Prepping for a return visit to the attractive and prospering city of Greenville, South Carolina, I grabbed the only South Carolina travel book in our library system. An entry in the Moon series, it reassured Northern visitors that Greenville “is not populated by backward Bible-thumping bigots.”
And smug cosmopolitans wonder why the rest of us hate their guts!
Greenville, whose favorite sons are the Jacksons (Shoeless Joe and Jesse), was the site of the last concert that Lynyrd Skynyrd, the free birds of Southern rock, played before the band’s plane went down on October 20, 1977. One of Skynyrd’s better songs, “All I Can Do is Write About it,” protests the paving over and homogenization of the South. Lead singer Ronnie Van Zant pleads, “Lord take me and mine before that comes.” The Lord, or a drunken pilot or defective plane, did as Ronnie wished. But pavers gonna pave.
Prominently absent from the Moon guide as well as the maps distributed by the city’s tourism promoters was any mention of the Museum and Library of Confederate History, which is the kind of filiopietistic throwback that makes New South boosters cringe.
Chamber of Commerce be damned, I dropped by the museum, which is operated by the Sons of Confederate Veterans and tucked away in a modest flag-festooned house (though I didn’t see Old Glory) in the Pettigru Historic District.
Upon entry, I was greeted by a man whose accent was redolent of the days before the Greenville region became the North American headquarters of BMW and Michelin.
“I’m Larry Waddell,” he said, extending his hand. I shook it.
“You from around here?”
“No, I’m from New York.” I hastily added, “Towards Buffalo way.”
“Buffalo,” he said with a vague look of distaste, as if I’d said, “I’m a Unitarian poet from Boston.”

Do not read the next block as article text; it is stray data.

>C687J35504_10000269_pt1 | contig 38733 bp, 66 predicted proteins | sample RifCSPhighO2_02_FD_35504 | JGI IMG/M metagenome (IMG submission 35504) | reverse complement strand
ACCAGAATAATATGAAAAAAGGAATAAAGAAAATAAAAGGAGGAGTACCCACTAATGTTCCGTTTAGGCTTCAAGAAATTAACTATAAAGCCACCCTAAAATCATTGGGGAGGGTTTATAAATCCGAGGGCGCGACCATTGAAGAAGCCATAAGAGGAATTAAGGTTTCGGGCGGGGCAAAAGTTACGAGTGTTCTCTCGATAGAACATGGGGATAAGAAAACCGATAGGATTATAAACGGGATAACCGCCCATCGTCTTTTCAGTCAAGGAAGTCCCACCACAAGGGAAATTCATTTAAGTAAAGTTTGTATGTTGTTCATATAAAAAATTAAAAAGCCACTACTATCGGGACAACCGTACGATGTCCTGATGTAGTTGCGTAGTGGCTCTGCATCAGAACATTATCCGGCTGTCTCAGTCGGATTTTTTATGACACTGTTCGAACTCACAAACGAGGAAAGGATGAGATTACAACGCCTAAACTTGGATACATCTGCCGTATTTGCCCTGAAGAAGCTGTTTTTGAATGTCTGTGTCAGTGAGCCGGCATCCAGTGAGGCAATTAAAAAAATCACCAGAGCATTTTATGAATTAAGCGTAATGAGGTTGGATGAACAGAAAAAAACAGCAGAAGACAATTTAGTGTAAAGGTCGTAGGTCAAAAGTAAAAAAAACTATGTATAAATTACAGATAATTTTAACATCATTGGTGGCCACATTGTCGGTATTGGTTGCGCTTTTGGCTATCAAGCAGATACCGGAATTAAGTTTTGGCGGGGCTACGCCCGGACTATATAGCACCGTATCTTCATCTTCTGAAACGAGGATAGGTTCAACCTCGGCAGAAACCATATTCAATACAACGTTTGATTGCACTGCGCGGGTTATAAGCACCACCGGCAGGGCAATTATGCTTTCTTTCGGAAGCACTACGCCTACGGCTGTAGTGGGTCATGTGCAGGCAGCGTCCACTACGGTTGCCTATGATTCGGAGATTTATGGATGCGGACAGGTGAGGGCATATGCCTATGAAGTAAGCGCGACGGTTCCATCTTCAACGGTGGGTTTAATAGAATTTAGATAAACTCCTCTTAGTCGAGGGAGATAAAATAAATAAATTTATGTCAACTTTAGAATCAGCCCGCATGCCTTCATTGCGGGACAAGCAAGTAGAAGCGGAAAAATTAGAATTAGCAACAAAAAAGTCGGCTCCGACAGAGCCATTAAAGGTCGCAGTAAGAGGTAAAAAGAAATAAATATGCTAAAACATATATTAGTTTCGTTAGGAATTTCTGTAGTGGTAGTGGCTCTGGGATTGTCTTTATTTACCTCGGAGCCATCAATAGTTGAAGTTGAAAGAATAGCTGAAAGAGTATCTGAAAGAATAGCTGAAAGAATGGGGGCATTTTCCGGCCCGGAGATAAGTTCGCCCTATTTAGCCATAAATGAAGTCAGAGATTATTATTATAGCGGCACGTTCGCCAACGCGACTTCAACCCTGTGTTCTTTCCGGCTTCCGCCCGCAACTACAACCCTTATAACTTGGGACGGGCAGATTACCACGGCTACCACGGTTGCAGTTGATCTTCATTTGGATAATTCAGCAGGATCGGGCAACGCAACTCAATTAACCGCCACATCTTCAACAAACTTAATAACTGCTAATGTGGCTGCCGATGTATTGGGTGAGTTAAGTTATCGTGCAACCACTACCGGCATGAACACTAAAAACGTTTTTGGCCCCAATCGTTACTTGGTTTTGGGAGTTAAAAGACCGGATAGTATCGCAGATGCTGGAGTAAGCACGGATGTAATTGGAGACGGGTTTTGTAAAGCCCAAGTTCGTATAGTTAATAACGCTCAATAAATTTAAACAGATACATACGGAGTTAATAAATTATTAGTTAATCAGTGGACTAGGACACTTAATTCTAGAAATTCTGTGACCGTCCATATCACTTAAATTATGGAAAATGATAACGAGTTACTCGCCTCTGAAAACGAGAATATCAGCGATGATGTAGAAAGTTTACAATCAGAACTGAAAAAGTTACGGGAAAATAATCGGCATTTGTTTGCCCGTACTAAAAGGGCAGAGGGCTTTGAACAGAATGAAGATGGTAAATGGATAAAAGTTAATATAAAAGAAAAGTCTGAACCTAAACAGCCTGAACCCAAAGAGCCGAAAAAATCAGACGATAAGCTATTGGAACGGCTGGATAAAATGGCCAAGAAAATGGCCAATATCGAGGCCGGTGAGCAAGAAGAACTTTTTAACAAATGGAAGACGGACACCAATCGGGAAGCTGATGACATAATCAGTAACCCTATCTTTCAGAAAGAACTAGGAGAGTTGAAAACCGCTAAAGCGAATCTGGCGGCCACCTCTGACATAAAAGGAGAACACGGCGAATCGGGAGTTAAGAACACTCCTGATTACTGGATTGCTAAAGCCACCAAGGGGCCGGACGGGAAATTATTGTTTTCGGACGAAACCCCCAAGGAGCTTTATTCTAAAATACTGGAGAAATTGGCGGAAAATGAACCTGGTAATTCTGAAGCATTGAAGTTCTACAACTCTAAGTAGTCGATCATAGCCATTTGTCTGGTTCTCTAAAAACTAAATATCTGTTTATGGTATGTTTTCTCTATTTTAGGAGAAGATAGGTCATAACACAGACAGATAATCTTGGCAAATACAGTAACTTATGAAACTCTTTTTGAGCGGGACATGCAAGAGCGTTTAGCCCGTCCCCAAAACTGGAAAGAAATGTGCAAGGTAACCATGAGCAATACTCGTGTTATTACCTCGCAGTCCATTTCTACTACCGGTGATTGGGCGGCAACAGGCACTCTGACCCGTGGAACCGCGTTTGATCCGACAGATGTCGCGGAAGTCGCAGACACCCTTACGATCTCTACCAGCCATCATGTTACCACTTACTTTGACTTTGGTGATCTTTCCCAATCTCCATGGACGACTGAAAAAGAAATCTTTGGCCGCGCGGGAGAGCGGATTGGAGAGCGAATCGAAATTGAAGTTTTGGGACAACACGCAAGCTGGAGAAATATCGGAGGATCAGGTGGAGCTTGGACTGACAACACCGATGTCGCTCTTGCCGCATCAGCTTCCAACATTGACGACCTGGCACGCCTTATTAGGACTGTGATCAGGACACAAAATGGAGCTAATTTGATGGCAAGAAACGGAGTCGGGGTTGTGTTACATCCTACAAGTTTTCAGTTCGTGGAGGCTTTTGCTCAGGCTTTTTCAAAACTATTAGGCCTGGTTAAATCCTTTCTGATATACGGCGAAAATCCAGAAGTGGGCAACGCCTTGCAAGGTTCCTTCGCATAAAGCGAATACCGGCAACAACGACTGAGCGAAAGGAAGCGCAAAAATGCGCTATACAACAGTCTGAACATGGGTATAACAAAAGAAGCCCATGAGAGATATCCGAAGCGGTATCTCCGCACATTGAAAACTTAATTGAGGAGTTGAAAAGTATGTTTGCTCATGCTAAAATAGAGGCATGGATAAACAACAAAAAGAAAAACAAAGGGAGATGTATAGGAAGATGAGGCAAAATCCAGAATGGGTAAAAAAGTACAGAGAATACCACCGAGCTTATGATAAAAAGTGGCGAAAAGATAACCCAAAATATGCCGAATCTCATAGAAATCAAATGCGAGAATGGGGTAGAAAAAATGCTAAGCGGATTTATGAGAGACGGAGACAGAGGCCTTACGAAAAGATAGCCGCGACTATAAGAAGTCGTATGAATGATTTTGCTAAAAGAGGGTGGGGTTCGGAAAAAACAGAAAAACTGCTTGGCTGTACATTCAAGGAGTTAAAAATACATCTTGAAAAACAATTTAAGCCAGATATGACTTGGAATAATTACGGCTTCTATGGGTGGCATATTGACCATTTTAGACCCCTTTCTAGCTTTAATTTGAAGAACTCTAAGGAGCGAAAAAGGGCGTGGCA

“Another damnyankee. You’ll need a green card.”
And he handed me a green card, which was bannered:
The bearer of this card, it went on, “is a citizen of the Northern United States and has been granted the privilege of living within the Confederacy. Privilege has been granted by virtue of marriage to a Southerner, adoption, or by exhibiting a willingness to forgo inbred damnyankeeness. Reverting back to the damnyankee way of life will automatically result in the voiding of this card and immediate deportation across the Potomac.”
Since I’m a Yorker, not a Yankee, I avoided expulsion.
The Confederate Museum, which Mr. Waddell says receives “no support” from the city, is item-rich, with captions that make no pretense of objectivity. The Palmetto State was the first to secede from the Union, and there are no regrets, no apologies, and no allowances of “on the other hand” in this CSA redoubt on Boyce Avenue.
I saw rifles and revolvers, swords and sovereignty flags, amputation instruments (including a saw embedded in bone) and wooden legs, Confederate money, and enough images of Robert E. Lee and Jefferson Davis to make an Oberlin sophomore hyperventilate. The photographs of various Johnny Rebs and generals from South Carolina included one of General States Rights Gist. Born in 1831 in, ironically, Union, South Carolina, States Rights Gist had a father who admired John C. Calhoun, who at the time was locked in a fight with Andrew Jackson over, well, states’ rights. States Rights, upper case, died in 1864, shot through the heart at the Battle of Franklin, Tennessee.
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Pictures of black Confederates and their descendants also line the walls, with descriptive text emphasizing their Southern patriotism. The museum frames the war as a sectional conflict in which the matter of slavery was secondary. I’ve never bought that line, but how far we have fallen if those who offer alternative interpretations of what Gore Vidal called “the great single tragic event that continues to give resonance to Our Republic” are ostracized.
My strongest sympathies lie with the Christian anarcho-abolitionists, many from my neck of the woods, who sought to dissolve the South’s peculiar institution by moral suasion in the 1830s and later by defying the Fugitive Slave Act with “personal liberty” laws. They were doing the Lord’s work. But even compensated emancipation—paying slave-owners to free their human chattel—would have been preferable to the four-year slaughterhouse that left 700,000 boys and men dead, millions bereft, the lower half of the country prostrate and impoverished, and the newly freed slaves largely propertyless.
Eugene Genovese, the great Marxist historian of slavery and the South, said that no one should be asked to spit on the graves of his ancestors. The old boys manning the Confederate Museum in Greenville sure don’t.